Issue 5.3 | December 2001

 

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Red Cross/Red Crescent Mine Action Involvement in the Middle East

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The Middle East is an area significantly impacted by landmines, and there is a great need for the spread of mine awareness in mine-affected countries. The Red Cross and Red Crescent are hard at work in the region, attempting to raise mine awareness among the citizens of these nations.

by Laurence Desvignes, ICRC

Orthopedic Center.

Lebanon

Over decades of conflict, thousands of anti-personnel landmines were laid in the soil of Lebanon where, together with untold quantities of UXO, they continue to pose a grave threat to people’s lives and health. This threat has always been of serious concern to the International Committee of the Red Cross (ICRC) and the local authorities, and steps have been taken since 1998 to deal with the problem. However, only since Israel’s withdrawal from southern Lebanon, which it occupied for 22 years, has this deadly legacy of war attracted widespread public attention, both in Lebanon and abroad.

The formerly occupied territory is one of the most badly contaminated areas in the country. One week after the withdrawal of Israeli forces, seven mine/UXO accidents occurred in which five people were killed. A further 13 were injured, four of whom had to have amputations. This alarming news prompted national and international organizations and agencies to step up their mine/UXO-related activities, a process in which the Lebanese Red Cross (LRC) was involved from the start. Since June 2000, the ICRC has been helping to build up the LRC’s capacity by training its staff and producing mine awareness materials.

The main danger for society comes from anti-personnel mines and UXO, especially cluster-bomb submunitions, though the threat posed by anti-tank mines, roadside bombs and booby-traps should not be underestimated. The most severely affected areas are those along the former front lines along the border with Israel and in and around former military positions. Parts of the Bekaa valley, Mount Lebanon and some areas in northern Lebanon are contaminated as well.

Checking medical equipment.

Both adults and children have been seen walking in and around military installations, sightseeing and collecting "souvenirs." Since many of these people come from outside the formerly occupied territory and since other parts of Lebanon are contaminated as well, the ICRC/LRC mine awareness program must be implemented throughout the whole country.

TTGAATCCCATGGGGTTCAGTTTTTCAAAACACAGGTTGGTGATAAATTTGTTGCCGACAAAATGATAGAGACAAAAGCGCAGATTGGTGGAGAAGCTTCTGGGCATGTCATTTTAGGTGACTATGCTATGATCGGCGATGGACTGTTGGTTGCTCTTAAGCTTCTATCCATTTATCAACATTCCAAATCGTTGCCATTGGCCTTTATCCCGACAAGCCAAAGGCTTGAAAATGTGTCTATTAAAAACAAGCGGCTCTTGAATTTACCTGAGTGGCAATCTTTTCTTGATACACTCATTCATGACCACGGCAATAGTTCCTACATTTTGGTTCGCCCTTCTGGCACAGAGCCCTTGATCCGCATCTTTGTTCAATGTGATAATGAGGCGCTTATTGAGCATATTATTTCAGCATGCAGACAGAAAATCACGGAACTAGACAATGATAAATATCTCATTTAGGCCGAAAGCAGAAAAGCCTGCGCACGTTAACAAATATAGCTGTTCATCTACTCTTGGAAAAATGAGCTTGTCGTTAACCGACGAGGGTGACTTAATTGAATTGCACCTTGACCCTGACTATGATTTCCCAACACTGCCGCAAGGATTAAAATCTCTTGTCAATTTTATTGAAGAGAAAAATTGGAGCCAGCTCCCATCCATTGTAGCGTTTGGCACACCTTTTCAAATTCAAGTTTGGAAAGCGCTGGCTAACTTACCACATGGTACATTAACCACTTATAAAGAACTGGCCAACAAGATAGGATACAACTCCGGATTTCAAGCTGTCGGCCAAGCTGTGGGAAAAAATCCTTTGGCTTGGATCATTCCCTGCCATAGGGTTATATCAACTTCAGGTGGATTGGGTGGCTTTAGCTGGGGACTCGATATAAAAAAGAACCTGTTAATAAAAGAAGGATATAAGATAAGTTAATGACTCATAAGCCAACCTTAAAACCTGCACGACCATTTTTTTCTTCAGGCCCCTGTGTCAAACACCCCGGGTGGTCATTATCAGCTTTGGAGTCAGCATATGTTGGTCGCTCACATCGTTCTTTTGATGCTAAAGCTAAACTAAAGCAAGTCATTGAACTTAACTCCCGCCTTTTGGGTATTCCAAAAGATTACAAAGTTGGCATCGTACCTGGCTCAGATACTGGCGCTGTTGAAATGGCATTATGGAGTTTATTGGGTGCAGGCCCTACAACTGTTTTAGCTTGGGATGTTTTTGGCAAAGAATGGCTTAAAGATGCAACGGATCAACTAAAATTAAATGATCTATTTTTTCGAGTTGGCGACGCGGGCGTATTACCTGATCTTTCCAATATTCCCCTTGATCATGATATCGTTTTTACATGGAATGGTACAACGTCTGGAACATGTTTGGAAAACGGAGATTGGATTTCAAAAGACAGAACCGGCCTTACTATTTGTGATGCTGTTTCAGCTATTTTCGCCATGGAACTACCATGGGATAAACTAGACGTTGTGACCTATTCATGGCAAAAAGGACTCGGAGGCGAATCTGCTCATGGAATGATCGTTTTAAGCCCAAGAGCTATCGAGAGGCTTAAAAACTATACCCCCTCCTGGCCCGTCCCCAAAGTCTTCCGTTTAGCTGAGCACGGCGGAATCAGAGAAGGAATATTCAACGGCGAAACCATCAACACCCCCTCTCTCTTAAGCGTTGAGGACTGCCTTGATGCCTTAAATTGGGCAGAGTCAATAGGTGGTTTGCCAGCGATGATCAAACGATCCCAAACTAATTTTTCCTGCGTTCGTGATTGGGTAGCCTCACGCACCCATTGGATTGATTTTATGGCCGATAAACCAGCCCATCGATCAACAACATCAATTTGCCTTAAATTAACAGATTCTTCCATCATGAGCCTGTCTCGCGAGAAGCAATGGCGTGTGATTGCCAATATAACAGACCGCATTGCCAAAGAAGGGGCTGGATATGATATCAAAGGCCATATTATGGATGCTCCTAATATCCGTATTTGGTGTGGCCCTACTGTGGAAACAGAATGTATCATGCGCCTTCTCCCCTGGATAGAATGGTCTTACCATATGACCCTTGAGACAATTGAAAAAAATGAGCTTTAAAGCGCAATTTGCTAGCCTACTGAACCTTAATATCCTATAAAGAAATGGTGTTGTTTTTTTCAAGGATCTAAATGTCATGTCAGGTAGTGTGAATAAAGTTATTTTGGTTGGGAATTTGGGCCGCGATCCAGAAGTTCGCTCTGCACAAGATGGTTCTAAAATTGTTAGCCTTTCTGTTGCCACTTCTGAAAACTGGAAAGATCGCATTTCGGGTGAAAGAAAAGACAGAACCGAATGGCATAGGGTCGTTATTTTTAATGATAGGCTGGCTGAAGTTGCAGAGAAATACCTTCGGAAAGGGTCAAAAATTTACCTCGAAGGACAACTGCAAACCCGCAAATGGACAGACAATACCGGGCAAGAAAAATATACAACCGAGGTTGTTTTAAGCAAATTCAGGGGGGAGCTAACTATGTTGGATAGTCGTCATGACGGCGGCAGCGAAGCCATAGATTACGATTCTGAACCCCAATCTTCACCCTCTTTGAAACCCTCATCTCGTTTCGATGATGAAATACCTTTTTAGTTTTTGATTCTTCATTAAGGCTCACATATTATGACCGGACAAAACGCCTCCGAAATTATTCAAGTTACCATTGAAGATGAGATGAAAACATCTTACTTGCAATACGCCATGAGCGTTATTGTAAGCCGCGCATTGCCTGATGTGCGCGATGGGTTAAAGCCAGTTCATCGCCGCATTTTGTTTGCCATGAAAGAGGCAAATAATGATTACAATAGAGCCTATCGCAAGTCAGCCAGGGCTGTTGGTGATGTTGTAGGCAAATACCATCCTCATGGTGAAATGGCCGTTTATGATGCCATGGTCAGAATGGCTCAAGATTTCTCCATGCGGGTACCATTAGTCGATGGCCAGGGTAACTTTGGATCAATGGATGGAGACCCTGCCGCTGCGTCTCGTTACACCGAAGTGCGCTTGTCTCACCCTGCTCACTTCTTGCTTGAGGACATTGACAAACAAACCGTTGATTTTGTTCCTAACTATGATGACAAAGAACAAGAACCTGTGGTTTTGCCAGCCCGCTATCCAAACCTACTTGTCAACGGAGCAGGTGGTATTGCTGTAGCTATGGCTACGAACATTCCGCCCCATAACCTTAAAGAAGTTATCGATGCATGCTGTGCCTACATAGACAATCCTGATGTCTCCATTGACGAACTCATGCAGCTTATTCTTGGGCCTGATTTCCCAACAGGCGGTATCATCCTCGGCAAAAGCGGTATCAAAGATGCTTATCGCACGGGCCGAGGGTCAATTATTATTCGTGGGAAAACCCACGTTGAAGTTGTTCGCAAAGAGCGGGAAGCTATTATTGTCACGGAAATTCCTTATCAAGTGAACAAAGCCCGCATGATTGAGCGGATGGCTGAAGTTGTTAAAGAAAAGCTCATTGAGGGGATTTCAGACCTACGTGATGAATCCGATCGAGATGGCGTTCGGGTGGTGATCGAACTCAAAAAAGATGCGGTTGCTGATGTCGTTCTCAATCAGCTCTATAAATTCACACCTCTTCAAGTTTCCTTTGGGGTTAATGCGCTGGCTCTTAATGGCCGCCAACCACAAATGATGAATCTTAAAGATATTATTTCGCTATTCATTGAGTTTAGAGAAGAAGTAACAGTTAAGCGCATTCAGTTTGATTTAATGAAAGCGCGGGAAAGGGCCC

ICRC/LRC Awareness-Raising Program

In the summer of 2000, the ICRC trained 12 mine awareness instructors. Their role is to train LRC activists in turn. The 12 came from all over the country, but mainly (seven of them) from the severely affected south: Zahrani, Nabatiye, Sidon, Marjiyoun/Hasbaiya, Tyre and Bent- Jbail. Others came from Machghara (in the western Bekaa Valley), Alay (Mount Lebanon), Zahle/Baalbek (in the northern Bekaa Valley), Batroun (in northern Lebanon) and Beirut.

Information gathering with the Bedouins

During the "emergency phase," the period following the Israeli withdrawal in 2000, brochures, stickers and posters were distributed on the roads leading south. It is estimated that around 200,000 people were reached in this way.

Material was prepared for presentations to school children, as was a training curriculum for use in workshops to be organized for various groups. A poster and a leaflet for children were printed in large numbers and distributed. Mine awareness sessions were organized in summer camps, reaching a total of 1,000 children. LRC mine/UXO-awareness instructors also made 125 presentations to over 5,800 adults.

In 2001, the LRC organized a training workshop for 15 mine/UXO-awareness activists from the Faculty of Public Health at the Lebanese University.

The ICRC and the LRC are promoting an integrated community-based approach to the problem, in which raising mine/UXO awareness is linked to survey/marking/clearance operations and humanitarian work in general. In that regard, the ICRC and the LRC are building cooperation with mine-clearance agencies, such as the Swiss Federation for Mine Clearance, which should, in the future, detect and clear mines and UXO in affected areas. At the same time, ways are being sought to link the communities concerned with humanitarian organizations in such a way that the communities’ subsistence needs are met by the humanitarian community, thus eliminating the motivation for risk-taking behavior.

However, such an approach requires that mine awareness instructors focus on adults and that information be exchanged between the instructors and the affected communities (the instructors drawing attention to the danger and supplying information on clearance, while the affected communities inform them about factors such as economic conditions that may aggravate the problem). Much remains to be done to develop this aspect of the ICRC-supported program.

Additionally, a puppet-theatre play is planned for the children in the affected areas. The play will be recorded on video for use during other presentations to children.

Southern Iraq

A survey was carried out in southern Iraq in the summer of 2001 to assess the mine/UXO threat and determine the need to raise awareness. The mission identified the main problem as cluster bombs and other UXO dropped during the Second Gulf War. Many shepherds, including children, are being injured or killed since they do not always know about the danger or do not take the necessary precautions.